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A newly approved drug for treating Alzheimer’s disease received a mixed reception. The Food and Drug Administration granted accelerated approval for Aduhelm on Monday. This is the first new Alzheimer’s drug approved in almost 20 years. 

Studies show that Black elders are disproportionately more likely much as twice as likely as their white counterparts to develop the disease. Despite the increased risk for Alzheimer’s, Black patients have been traditionally underrepresented in clinical trials and observational studies. A March 2020 fact sheet from the Alzheimer’s Association, Black and Latino Alzheimer’s patients are often diagnosed in later stages of the disease. 

Doctor Patrizia Cavazzoni, director of the FDA’s Center for Drug Evaluation and Research, said the newly approved drug provided an opportunity to treat the underlying disease process. “Alzheimer’s disease is a devastating illness that can have a profound impact on the lives of people diagnosed with the disease as well as their loved ones,” said Cavazzoni in a statement. “As we have learned from the fight against cancer, the accelerated approval pathway can bring therapies to patients faster while spurring more research and innovation.”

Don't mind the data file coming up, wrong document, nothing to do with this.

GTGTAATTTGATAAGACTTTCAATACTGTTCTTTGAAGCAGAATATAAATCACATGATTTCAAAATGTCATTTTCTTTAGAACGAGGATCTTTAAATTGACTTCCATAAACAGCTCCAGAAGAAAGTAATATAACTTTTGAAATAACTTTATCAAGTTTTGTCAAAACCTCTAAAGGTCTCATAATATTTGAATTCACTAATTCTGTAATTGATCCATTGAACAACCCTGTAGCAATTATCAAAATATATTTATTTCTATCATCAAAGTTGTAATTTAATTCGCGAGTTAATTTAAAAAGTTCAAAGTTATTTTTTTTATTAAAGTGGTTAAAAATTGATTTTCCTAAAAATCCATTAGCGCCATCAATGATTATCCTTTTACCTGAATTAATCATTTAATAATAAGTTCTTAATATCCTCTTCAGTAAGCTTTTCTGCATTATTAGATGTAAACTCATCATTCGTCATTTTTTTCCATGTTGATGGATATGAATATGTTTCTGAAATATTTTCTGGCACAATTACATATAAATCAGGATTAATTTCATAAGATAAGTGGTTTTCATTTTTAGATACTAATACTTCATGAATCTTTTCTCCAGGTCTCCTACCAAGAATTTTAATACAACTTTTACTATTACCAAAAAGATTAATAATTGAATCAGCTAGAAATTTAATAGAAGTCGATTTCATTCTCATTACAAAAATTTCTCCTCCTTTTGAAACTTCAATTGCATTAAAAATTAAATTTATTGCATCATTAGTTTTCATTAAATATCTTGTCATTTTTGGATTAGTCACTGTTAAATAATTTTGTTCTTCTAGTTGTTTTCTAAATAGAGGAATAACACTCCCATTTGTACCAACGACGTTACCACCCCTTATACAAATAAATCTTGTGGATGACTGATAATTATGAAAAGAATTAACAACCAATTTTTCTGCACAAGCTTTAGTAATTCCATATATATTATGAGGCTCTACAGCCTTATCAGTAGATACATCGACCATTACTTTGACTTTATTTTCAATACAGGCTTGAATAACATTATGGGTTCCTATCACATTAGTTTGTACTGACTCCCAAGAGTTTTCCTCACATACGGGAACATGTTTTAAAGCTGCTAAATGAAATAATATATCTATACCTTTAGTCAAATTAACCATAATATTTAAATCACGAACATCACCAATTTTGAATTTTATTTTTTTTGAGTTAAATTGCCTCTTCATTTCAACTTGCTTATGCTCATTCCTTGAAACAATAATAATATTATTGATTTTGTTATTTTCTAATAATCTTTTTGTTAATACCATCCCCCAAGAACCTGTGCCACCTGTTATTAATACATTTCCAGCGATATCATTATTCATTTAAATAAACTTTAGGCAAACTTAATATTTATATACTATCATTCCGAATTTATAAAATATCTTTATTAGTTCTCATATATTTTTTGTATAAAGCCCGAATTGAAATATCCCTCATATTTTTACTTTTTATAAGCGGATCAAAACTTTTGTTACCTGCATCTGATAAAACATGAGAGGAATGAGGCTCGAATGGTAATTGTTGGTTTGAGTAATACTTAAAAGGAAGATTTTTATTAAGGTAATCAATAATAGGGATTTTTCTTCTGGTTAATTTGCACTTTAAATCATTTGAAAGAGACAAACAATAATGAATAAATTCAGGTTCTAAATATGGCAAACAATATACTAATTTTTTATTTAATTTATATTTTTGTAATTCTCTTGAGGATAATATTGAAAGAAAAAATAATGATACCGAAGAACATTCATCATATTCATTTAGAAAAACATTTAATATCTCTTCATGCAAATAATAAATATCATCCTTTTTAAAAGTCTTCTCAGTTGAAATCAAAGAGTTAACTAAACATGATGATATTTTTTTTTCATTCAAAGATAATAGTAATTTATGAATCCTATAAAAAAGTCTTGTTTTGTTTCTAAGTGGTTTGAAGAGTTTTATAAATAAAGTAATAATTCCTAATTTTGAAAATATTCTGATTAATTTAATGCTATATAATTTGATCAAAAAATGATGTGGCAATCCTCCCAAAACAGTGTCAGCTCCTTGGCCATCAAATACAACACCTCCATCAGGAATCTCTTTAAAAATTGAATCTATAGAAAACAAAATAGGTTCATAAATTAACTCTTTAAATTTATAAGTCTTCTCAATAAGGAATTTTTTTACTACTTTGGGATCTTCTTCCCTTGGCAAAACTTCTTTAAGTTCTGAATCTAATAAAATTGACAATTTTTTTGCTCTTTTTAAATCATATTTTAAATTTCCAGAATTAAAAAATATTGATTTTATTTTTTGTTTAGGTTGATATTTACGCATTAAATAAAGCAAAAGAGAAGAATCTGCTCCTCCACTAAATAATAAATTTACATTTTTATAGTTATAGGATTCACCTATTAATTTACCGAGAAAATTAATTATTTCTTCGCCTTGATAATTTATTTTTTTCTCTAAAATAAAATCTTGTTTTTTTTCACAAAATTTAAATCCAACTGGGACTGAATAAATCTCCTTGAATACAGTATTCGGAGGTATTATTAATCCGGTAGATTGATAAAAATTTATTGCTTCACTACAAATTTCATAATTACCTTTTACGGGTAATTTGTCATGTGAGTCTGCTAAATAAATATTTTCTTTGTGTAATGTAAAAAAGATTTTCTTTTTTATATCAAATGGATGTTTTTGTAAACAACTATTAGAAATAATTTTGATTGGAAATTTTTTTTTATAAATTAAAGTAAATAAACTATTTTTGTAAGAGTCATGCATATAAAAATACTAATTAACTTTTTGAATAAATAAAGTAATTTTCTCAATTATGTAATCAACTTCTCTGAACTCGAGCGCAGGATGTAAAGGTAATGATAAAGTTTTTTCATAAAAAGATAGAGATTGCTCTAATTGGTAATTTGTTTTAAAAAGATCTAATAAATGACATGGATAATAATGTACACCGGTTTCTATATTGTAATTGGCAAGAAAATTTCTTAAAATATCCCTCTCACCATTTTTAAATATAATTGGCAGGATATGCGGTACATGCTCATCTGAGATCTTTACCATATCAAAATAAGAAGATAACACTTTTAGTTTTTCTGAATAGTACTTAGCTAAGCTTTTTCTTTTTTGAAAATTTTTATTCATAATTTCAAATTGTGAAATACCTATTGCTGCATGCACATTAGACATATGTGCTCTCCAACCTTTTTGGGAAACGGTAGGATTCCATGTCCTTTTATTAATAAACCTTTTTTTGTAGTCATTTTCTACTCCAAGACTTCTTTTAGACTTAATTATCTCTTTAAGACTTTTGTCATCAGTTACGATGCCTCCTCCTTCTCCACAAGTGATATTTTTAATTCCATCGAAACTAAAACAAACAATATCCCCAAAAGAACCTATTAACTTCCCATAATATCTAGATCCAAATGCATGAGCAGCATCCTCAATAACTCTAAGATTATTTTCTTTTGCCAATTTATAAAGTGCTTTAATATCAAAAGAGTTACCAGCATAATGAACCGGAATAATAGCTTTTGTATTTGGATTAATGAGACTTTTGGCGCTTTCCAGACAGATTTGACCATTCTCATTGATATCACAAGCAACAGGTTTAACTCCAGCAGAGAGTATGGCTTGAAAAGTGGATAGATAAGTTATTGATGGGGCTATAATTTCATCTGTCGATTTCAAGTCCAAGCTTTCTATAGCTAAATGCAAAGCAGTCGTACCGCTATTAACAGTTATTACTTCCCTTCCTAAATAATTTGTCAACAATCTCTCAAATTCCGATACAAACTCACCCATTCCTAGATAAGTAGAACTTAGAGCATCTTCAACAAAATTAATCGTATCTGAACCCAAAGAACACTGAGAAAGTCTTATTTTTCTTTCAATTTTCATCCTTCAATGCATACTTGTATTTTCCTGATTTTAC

In its announcement, the FDA said it would require the drug’s manufacturer, Biogen, to “verify the drug’s clinical benefit” with a new randomized controlled clinical trial. According to the Associated Press, the company plans to complete the follow-up trial by 2030.

The Alzheimer’s Association explained the approval provided a new treatment that could potentially delay decline. It is not for more advanced cases. “Approval of this therapy underscores the importance of early detection and diagnosis to ensure individuals receive the most benefit as soon as possible,” read the Alzheimer’s Association’s website.

Yet, some public health officials expressed concern over the new drug’s rapid approval, citing potential issues with effectiveness and cost. 

A year’s treatment of the new treatment costs about $56,000. In theory, insurance and other programs would handle most of the costs for patients. But even paying a small percentage could prove cost-prohibitive for some patients.

Caleb Alexander, an epidemiologist who served on the advisory panel that voted against Aduhelm, told STAT that the decision was surprising. “The most compelling argument for approval was the unmet need, but that cannot, or should not, trump regulatory standards,” said Alexander. “Unmet need is an important contextual factor, but it’s not an evidentiary threshold.”

STAT News reported the FDA’s approval could go down as one of the most controversial decisions in recent history after an independent panel of experts objected last November. Reviewing Biogen’s data, the panel found insignificant evidence to support approval. 

Still, the possibility of new treatment offers hope to many patients and families. A leading cause of dementia, about six million people have Alzheimer’s in the United States.


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